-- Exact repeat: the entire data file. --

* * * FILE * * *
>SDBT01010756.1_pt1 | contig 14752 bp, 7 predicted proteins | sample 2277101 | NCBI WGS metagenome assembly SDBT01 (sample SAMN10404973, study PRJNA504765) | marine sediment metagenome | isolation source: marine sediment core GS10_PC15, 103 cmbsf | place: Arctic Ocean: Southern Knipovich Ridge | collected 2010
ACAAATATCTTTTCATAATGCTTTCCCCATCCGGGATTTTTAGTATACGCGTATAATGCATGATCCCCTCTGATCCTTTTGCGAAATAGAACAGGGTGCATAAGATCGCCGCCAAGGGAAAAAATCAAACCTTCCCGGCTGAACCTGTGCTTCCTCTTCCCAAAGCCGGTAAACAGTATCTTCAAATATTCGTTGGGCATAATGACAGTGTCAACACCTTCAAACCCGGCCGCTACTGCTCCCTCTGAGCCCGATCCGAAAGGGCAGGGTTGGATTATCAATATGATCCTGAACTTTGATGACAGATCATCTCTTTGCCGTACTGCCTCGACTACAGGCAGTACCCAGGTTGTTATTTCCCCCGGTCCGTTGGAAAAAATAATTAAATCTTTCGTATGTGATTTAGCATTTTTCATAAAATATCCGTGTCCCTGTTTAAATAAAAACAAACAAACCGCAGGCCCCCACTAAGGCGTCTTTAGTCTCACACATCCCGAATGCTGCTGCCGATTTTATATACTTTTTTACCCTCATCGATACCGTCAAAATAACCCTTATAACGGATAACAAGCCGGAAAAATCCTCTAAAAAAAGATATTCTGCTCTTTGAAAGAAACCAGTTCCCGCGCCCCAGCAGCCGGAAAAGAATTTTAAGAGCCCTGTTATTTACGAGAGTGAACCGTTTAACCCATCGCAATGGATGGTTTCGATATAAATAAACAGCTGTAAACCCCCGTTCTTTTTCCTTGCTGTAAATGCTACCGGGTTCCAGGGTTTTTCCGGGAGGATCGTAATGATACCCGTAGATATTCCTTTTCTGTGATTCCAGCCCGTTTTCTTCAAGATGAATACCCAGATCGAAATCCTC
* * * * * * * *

>SDBT01010756.1_pt1 | contig 14752 bp, 7 predicted proteins | sample 2277101 | NCBI WGS metagenome assembly SDBT01 (sample SAMN10404973, study PRJNA504765) | marine sediment metagenome | isolation source: marine sediment core GS10_PC15, 103 cmbsf | place: Arctic Ocean: Southern Knipovich Ridge | collected 2010
ACAAATATCTTTTCATAATGCTTTCCCCATCCGGGATTTTTAGTATACGCGTATAATGCATGATCCCCTCTGATCCTTTTGCGAAATAGAACAGGGTGCATAAGATCGCCGCCAAGGGAAAAAATCAAACCTTCCCGGCTGAACCTGTGCTTCCTCTTCCCAAAGCCGGTAAACAGTATCTTCAAATATTCGTTGGGCATAATGACAGTGTCAACACCTTCAAACCCGGCCGCTACTGCTCCCTCTGAGCCCGATCCGAAAGGGCAGGGTTGGATTATCAATATGATCCTGAACTTTGATGACAGATCATCTCTTTGCCGTACTGCCTCGACTACAGGCAGTACCCAGGTTGTTATTTCCCCCGGTCCGTTGGAAAAAATAATTAAATCTTTCGTATGTGATTTAGCATTTTTCATAAAATATCCGTGTCCCTGTTTAAATAAAAACAAACAAACCGCAGGCCCCCACTAAGGCGTCTTTAGTCTCACACATCCCGAATGCTGCTGCCGATTTTATATACTTTTTTACCCTCATCGATACCGTCAAAATAACCCTTATAACGGATAACAAGCCGGAAAAATCCTCTAAAAAAAGATATTCTGCTCTTTGAAAGAAACCAGTTCCCGCGCCCCAGCAGCCGGAAAAGAATTTTAAGAGCCCTGTTATTTACGAGAGTGAACCGTTTAACCCATCGCAATGGATGGTTTCGATATAAATAAACAGCTGTAAACCCCCGTTCTTTTTCCTTGCTGTAAATGCTACCGGGTTCCAGGGTTTTTCCGGGAGGATCGTAATGATACCCGTAGATATTCCTTTTCTGTGATTCCAGCCCGTTTTCTTCAAGATGAATACCCAGATCGAAATCCTC